PANAMA: Ex-President Juan Carlos Varela went to the Supreme Court of Justice in an attempt to annul his statement on the Odebrecht’s bribery case, claiming that his case should be processed by the Electoral Attorney’s Office. He is using a constitutional guarantee protection against the ruling that charged him with money laundering. This is the fifth time that he is turning to the Public Ministry to revise his statement. The Anti-Corruption Attorney’s Office prohibited him from leaving the country and a periodic 30-day notification.
Odebrecht is a Brazilian construction conglomerate that paid $788 million in bribes to various politicians and presidential election campaigns in exchange for 100 projects in 12 countries between 2001 to 2016. Odebrecht’s ex-director revealed that he made the money transfer to the Panameñista Party for the 2009 electoral campaign when Varela was the vice president-elect, nominated by Ricardo Martinelli, and the 2014 one as well, when he was the president-elect. Varela stated the money Odebrecht gave to his Panameñista Party was a donation to the electoral campaign. Odebrecht transferred about $6.7 million to the Panameñista Party through Jaime Lasso, former ambassador to South Korea, who was the link between the company, the party and the fundraiser for their campaign.
HEADLINES FROM THE WESTERN HEMISPHERE
URUGUAY: The Senate will make a final decision on the criminal investigation against Guido Manini Ríos. The member of the coalition of the Government of Uruguay and former commander-in-chief of the National Army is being investigated for omitting the denouncement of crimes committed by Lieutenant Colonel José Nino Gavazzo during the military dictatorship. Manini Ríos quietly left the Senate before they could strip him of his parliamentary privileges.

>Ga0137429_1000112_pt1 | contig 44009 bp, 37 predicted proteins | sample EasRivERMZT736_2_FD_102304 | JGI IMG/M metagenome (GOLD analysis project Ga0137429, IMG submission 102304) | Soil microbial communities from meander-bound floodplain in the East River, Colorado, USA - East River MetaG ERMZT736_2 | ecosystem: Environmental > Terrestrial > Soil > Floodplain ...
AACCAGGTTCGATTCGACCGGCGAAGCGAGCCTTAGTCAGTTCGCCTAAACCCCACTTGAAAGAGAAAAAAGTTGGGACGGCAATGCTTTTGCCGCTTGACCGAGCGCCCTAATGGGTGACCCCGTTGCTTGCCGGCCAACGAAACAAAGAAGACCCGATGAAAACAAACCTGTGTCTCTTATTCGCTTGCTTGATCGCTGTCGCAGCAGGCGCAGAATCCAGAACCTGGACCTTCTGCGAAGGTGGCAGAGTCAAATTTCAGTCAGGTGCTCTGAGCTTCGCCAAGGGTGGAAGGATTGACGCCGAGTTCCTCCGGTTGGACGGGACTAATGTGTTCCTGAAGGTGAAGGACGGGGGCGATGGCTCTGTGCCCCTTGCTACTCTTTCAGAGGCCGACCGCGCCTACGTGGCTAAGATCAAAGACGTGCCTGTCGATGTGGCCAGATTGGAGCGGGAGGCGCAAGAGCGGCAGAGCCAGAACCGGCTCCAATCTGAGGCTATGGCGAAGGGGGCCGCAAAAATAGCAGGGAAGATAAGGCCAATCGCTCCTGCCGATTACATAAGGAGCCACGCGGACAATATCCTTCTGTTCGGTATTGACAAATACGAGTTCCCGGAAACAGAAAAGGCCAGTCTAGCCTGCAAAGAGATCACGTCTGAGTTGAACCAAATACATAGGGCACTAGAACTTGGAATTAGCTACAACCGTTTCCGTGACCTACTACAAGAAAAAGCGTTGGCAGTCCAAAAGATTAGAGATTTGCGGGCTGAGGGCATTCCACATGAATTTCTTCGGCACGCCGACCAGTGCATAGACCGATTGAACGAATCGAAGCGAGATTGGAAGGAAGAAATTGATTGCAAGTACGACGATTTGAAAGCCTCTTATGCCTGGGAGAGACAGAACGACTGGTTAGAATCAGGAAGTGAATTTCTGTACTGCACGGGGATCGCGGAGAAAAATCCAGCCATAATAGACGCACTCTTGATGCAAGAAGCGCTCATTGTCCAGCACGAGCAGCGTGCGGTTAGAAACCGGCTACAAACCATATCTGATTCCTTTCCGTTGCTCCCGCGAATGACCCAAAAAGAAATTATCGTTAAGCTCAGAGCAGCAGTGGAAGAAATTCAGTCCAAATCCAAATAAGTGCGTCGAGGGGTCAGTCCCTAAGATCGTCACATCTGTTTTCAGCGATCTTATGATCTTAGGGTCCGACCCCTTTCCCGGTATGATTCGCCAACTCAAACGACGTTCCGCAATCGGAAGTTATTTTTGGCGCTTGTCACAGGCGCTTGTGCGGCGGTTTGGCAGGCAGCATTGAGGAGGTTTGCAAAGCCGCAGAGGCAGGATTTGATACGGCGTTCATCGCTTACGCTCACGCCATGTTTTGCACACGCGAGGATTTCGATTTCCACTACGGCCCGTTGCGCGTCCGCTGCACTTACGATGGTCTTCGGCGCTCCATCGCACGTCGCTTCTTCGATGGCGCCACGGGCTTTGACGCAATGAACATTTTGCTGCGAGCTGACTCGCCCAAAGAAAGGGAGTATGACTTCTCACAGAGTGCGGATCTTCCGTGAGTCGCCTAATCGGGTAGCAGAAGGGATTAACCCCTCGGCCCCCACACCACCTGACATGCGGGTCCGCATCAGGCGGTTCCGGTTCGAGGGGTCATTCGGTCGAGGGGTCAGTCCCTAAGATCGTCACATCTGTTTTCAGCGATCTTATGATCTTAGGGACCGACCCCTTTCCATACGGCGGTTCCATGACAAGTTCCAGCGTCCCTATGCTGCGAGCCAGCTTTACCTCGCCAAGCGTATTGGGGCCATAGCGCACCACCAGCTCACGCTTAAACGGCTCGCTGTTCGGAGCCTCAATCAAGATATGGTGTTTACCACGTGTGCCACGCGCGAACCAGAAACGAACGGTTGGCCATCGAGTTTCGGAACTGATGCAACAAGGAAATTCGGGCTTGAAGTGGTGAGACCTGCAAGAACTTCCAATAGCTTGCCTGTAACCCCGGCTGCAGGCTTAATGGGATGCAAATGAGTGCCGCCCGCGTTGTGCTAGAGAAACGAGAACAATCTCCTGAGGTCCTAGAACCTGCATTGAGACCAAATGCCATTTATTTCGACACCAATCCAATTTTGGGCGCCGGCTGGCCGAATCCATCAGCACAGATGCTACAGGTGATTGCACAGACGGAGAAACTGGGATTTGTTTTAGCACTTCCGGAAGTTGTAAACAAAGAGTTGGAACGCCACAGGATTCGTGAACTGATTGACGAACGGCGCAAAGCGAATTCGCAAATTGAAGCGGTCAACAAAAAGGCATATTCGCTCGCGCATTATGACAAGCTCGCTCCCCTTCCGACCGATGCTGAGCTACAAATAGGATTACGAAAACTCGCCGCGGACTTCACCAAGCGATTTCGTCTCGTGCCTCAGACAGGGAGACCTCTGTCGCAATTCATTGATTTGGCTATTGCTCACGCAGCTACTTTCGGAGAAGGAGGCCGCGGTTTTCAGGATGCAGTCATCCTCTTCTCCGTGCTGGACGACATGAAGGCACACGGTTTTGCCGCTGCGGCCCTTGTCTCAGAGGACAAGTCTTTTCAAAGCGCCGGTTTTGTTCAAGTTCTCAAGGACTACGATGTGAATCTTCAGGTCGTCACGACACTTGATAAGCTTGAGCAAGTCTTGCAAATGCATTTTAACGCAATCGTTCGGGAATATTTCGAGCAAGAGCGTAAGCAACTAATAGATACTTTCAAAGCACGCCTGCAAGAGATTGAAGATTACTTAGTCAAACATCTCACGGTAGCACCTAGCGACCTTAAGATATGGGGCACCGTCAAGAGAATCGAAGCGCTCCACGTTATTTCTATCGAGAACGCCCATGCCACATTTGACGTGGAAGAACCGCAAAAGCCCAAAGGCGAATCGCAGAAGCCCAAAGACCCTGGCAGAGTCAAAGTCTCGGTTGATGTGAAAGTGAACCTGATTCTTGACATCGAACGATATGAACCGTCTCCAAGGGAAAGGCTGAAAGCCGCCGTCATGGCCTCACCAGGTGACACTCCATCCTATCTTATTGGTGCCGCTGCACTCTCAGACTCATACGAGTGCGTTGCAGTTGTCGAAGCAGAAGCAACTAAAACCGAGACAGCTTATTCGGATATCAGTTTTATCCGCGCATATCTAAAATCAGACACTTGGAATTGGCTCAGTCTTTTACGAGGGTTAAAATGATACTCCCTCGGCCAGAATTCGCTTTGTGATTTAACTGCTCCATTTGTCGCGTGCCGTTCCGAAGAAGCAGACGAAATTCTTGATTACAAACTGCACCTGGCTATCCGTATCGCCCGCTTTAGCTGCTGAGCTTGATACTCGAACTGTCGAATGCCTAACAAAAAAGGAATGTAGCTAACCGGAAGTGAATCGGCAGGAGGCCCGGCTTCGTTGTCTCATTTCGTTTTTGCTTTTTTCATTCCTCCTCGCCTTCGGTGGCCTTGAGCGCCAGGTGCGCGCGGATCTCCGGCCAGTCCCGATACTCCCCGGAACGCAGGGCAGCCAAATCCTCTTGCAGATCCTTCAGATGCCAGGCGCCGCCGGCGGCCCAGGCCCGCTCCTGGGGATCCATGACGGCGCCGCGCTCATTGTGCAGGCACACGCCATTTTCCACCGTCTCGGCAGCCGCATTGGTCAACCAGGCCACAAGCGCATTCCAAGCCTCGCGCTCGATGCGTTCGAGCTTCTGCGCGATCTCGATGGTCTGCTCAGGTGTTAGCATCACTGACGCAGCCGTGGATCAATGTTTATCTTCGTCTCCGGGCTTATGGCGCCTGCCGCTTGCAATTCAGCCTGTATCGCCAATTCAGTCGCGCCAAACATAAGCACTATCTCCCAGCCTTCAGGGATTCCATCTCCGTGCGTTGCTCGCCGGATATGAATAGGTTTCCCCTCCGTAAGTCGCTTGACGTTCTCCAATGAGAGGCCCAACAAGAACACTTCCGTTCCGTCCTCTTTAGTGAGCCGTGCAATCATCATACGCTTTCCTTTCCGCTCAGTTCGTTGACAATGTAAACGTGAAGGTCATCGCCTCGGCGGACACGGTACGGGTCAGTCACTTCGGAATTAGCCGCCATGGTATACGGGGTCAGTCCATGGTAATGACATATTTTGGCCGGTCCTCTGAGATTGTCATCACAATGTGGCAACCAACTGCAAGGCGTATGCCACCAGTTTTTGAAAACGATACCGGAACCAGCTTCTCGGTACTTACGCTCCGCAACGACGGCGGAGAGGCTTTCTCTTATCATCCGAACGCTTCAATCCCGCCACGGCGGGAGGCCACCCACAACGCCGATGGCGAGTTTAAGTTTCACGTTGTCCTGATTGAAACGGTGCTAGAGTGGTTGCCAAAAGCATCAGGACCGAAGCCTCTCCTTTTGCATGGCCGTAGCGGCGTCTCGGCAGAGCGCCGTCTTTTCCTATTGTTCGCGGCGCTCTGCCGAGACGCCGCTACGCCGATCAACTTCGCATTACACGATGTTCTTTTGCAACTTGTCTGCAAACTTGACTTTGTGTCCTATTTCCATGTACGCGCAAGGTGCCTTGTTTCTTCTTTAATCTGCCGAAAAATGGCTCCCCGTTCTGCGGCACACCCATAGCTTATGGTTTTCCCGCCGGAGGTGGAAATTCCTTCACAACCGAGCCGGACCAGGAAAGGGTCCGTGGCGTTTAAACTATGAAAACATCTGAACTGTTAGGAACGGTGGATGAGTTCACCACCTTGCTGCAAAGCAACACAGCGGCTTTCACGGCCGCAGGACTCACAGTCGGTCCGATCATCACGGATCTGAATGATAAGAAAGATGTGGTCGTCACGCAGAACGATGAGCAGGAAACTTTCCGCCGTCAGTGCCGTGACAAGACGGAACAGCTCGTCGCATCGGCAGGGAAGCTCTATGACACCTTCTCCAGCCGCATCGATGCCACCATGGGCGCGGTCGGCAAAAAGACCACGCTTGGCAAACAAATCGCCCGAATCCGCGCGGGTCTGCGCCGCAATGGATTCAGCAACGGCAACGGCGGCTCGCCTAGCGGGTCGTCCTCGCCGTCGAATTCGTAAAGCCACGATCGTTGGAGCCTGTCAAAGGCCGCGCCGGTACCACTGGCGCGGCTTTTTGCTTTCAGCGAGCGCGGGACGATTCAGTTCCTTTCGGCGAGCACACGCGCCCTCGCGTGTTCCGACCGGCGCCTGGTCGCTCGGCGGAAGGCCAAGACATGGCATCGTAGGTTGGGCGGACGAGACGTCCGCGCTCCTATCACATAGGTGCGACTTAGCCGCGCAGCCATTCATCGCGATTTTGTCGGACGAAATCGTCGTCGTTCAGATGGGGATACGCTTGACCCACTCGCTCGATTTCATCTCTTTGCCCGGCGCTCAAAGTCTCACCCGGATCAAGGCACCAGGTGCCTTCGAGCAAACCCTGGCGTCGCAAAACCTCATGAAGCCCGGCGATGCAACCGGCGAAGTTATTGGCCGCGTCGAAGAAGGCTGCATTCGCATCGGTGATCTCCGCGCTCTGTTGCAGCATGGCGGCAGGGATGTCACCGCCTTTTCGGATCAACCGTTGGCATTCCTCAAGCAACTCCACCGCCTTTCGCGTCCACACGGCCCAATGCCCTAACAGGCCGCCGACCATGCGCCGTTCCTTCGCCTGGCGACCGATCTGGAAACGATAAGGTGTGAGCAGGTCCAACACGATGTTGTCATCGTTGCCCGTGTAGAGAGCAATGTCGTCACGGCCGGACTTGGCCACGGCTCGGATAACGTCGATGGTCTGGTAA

ARGENTINA: Argentina’s economic crisis has left nearly half of the country’s population in poverty in the second quarter, according to data by the country’s government official statistics agency. Agustín Salvia, a researcher at the Catholic University of Argentina, blamed the loss of jobs and the economic plunge of 19.1% on the coronavirus pandemic, and explained that small businesses were hit the hardest. MercoPress reported that Salvia said the situation would not improve in the next couple of years, and predicted that 45% of Argentines would still be in poverty by the end of this year.
BOLIVIA: Forest fires in the Vallegrande province have gotten out of hand in the past couple of days. Local authorities have begun to evacuate people who live in San Marcos, and said the fires have spread to agricultural sites as well. The last governmental report shows 24 fires in 13 municipalities, a vast increase from last week when only 10 fires were reported. The most affected zones at the moment are Chiquitania and now Los Valles Cruceños.
COLOMBIA: Campo Elías Galindo, known historian, political leader and close friends with Gustavo Petro, found dead on Thursday in his apartment. Authorities reported the public figure was killed after his daughter found him and filed the report. Mayor of Medellín Daniel Quintero is offering a reward of 20 million for anyone who might provide a lead about his presumed killers. Galindo was a member of Colombia Humana, a leftist-political group led by Petro.
CUBA: Cuba lifted a curfew and partial lockdown that was put in place on September 1 to contain the second wave of the coronavirus in Havana yesterday. Havana Gov. Reinaldo García Zapata said there has been an average increase rate of 21 cases per day and an infection rate of 0.87. The new measures include operating public transportation at 80% capacity, beaches and public pools at 30% capacity, lifting of the general curfew from 7 p.m. to 5 a.m., opening schools in November, permission for citizens to purchase goods outside of their municipality of residence and reopening of commercial establishments at 50%. Cuba has reported 6,000 COVID-19 cases and 122 coronavirus-related deaths to date. Havana, which accounts for 20% of Cuba’s population, remains isolated from the rest of the country.